Luisa A. Igloria
In the still warm light of summer evenings, dragonfly wings
like gathered teardrops, veined with the same fine mesh
that brushes our faces. Sheer as cloth thrown over the form
of some other life, pulsing in mid-air without regret,
without regard for applause. Between times our bodies come
together like seams so that living matters, so we remember
the heart ringed by fire and not the suffering stitched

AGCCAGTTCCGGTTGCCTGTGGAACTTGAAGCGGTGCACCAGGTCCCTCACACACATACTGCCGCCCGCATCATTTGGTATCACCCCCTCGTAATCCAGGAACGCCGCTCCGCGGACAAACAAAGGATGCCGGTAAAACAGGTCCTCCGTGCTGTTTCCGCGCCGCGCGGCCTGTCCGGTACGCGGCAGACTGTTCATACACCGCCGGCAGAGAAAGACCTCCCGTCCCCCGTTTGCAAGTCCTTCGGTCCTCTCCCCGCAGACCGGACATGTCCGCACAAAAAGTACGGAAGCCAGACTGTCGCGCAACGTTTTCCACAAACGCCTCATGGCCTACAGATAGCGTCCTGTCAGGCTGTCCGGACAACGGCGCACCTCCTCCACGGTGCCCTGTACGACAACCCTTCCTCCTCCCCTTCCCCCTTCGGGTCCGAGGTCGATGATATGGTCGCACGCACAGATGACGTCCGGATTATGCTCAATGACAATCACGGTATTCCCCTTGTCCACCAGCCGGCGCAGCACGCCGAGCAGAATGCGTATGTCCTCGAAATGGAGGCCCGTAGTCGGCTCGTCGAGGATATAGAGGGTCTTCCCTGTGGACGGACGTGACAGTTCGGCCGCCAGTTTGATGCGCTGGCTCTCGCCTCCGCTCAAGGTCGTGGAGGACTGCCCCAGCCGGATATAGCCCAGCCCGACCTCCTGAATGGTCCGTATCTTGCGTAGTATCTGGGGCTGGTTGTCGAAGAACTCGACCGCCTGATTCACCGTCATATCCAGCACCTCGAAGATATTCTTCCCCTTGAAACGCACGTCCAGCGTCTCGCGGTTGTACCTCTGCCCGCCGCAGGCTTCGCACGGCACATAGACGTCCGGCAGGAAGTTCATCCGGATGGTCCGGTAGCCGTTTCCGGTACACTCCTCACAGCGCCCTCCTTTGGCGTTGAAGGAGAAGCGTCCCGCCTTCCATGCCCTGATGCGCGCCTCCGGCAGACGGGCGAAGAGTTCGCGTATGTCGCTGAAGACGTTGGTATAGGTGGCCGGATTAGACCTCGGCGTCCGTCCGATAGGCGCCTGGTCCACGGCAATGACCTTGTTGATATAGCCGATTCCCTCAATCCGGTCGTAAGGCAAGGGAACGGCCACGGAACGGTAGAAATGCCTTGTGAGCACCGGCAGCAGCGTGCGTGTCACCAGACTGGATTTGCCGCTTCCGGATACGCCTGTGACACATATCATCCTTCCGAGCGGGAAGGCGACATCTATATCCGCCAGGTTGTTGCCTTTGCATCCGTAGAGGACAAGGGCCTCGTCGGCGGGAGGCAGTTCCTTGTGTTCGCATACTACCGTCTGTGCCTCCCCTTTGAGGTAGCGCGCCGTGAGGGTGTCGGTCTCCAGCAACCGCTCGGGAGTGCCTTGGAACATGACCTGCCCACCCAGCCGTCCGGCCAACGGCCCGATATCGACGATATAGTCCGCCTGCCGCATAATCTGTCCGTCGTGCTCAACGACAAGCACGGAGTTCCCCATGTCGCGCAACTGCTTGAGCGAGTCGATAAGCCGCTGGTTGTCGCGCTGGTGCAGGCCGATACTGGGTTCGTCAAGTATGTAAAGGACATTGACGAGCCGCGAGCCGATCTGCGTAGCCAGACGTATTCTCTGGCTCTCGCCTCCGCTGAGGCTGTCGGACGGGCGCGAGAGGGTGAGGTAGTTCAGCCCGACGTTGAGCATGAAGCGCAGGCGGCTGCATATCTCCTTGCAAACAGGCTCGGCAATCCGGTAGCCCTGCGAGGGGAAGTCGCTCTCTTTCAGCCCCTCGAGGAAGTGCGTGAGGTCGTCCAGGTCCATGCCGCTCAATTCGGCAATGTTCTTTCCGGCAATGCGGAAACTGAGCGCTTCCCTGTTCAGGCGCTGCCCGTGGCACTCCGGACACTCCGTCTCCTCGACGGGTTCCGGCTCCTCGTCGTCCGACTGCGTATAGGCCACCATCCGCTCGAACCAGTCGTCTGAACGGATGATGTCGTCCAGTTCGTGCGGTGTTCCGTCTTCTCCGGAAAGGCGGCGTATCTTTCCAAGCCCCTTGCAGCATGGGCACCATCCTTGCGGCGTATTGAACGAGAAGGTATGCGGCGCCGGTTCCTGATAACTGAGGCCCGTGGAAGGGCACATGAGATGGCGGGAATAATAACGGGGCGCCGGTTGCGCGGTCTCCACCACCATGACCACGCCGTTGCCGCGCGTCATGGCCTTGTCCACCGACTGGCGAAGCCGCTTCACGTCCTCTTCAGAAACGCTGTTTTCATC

generous in the gaps. The room shimmers like calcite.
Our mouths are paved with sandalwood, with jasmine.
Eventually the wicks burn down to the metal plate; each
flame’s a doorway to pinch open with bare fingertips. Everyone,
dear heart, everyone lives in the shadow of the Sacre Coeur.
Lantern Review: A Journal of Asian American Poetry
Issue 1 | June 2010 | pp 64